Renault boss Carlos Ghosn is preparing to step back from his role at the helm of the French carmaker as the company looks to establish separate strategic and operational leadership roles across its three brands – Renault, Nissan, and Mitsubishi – in a bid to avoid concentrating power in a single person across all three companies.
The Brazilian-born executive already stood down as CEO of Nissan last year, but remains head of the Renault-Nissan alliance as a whole – which also includes Mitsubishi, thanks to Renault's 34 percent stake in the company – although his term in that role is set to come to an end this summer. Despite leaving his role of CEO at Nissan, he is still chairman of the company, as well as heading up the boards at Renault and Mitsubishi.
'Regarding corporate governance, you will see changes in terms of separating the responsibilities of those dealing with Renault, with Nissan, with Mitsubishi and with the overall alliance,' Ghosn told a French parliamentary commission last week. The French government remains Renault's largest shareholder despite offloading a bunch of shares last year.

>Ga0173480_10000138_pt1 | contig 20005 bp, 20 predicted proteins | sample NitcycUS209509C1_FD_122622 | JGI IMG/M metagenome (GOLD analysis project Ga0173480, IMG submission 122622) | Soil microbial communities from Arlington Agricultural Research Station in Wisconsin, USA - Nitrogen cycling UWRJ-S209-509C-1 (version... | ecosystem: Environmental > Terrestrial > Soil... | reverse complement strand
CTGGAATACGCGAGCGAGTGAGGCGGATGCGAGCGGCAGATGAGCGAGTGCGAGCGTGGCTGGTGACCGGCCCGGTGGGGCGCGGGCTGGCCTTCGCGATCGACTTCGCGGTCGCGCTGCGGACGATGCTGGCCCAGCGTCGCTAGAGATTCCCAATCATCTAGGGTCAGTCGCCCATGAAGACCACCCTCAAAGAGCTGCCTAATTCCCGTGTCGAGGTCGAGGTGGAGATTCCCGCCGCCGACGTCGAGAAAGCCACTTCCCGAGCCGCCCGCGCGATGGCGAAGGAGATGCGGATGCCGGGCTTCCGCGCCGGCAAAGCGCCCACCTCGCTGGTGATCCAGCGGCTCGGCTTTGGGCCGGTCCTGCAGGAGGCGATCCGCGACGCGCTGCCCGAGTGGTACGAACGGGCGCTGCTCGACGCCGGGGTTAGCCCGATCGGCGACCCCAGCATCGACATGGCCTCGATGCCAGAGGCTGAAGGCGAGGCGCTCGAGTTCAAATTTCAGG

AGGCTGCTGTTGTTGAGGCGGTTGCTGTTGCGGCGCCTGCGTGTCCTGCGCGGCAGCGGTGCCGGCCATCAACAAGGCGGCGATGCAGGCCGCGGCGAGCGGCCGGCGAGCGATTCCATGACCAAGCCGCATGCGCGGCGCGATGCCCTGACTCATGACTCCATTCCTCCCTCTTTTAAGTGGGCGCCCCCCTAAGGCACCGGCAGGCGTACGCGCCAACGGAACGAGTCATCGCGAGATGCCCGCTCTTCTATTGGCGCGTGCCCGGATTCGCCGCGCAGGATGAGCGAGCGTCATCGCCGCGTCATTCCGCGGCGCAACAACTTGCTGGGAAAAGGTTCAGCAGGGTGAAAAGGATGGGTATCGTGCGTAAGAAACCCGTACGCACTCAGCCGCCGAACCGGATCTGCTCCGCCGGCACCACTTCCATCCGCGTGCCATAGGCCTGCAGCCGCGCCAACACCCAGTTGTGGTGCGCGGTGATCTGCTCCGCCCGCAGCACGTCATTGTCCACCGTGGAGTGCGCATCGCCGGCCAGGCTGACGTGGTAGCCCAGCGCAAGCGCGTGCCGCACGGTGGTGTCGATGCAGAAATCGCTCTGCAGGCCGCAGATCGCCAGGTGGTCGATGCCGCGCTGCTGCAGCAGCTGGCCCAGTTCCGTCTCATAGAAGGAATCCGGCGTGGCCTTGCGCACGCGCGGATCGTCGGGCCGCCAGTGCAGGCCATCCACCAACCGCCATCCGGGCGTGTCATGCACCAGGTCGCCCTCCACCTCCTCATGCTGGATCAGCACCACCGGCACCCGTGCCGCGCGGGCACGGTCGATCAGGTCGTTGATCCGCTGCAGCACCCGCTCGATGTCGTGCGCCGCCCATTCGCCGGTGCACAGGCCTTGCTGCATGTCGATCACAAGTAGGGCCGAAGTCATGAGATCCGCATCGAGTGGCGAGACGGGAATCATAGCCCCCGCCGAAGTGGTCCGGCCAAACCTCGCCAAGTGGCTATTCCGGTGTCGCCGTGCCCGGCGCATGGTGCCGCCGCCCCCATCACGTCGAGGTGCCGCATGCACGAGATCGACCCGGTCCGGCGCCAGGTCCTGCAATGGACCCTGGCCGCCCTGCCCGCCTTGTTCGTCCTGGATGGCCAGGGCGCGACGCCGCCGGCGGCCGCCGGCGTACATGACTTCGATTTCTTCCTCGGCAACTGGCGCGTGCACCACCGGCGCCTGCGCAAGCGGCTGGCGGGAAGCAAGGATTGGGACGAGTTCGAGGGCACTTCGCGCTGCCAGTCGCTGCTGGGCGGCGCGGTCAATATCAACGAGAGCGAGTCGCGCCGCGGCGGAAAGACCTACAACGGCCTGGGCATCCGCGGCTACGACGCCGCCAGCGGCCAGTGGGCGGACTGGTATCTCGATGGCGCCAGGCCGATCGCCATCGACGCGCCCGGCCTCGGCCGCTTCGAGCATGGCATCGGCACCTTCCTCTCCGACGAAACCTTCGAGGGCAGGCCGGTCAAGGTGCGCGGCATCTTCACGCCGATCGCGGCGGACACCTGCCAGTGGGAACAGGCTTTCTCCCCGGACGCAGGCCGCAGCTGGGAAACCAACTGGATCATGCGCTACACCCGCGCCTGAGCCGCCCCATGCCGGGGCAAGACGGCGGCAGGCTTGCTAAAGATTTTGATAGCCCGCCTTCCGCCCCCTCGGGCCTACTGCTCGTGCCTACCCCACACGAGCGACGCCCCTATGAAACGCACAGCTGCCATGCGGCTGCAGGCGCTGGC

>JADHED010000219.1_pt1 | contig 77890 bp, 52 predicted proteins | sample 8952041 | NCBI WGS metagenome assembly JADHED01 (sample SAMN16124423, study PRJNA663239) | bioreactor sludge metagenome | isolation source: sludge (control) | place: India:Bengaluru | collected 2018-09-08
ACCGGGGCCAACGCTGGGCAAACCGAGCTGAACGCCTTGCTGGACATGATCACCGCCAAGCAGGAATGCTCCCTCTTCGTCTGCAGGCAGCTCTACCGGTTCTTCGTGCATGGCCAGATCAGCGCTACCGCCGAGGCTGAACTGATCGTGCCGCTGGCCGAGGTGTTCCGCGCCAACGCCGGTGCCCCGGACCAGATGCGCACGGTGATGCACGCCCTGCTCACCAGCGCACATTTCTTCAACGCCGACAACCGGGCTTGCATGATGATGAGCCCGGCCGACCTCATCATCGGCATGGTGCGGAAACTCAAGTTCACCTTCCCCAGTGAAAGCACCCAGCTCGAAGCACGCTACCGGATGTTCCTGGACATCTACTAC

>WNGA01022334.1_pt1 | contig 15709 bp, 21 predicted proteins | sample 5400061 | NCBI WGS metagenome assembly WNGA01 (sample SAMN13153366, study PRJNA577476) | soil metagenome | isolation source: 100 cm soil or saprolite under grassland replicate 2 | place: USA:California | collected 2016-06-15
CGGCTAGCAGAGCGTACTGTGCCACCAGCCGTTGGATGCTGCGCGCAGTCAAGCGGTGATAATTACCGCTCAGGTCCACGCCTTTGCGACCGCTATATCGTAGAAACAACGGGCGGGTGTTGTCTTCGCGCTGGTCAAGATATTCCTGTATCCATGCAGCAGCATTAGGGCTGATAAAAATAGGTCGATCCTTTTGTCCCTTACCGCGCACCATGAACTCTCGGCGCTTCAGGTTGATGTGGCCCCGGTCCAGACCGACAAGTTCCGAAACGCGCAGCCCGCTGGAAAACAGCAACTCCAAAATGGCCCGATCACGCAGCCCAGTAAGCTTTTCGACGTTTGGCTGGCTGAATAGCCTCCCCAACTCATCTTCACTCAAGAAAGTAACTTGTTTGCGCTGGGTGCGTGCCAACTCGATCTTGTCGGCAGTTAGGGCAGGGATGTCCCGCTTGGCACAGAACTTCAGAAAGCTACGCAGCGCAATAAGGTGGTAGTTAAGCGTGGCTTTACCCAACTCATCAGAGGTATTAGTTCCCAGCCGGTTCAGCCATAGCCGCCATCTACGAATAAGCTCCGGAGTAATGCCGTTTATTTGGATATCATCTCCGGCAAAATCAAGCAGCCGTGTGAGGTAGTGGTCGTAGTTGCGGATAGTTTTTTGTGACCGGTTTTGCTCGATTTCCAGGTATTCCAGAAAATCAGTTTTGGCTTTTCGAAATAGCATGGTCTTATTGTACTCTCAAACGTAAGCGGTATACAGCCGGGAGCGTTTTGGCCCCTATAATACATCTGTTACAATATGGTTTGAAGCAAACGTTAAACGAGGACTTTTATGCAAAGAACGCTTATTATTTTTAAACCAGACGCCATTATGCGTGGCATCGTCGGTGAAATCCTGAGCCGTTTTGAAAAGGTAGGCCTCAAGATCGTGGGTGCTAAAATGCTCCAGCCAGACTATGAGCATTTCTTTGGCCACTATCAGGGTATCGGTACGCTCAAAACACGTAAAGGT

'In the past, we had to do that to create the alliance, but I don’t think it’s something that can last,' Ghosn said, alluding to the plans to no longer have one person helm all three brands.
According to reports last summer, Ghosn has already laid the groundwork for his departure by hiring a new operational second-in-command for the Renault-Nissan alliance, while Renault began interviewing candidates for Ghosn's successor back in December.
Last year Renault-Nissan became the largest car manufacturing group in terms of car sales. Their tally of 10.6 million units sold was surpassed by Volkswagen – albeit by a mere 100,000, but that included the sales of heavy trucks too, something which wasn't included in Renault-Nissan's tally. Renault's truck-building operation hasn't actually been a part of Renault since 2001 and is currently owned by Volvo.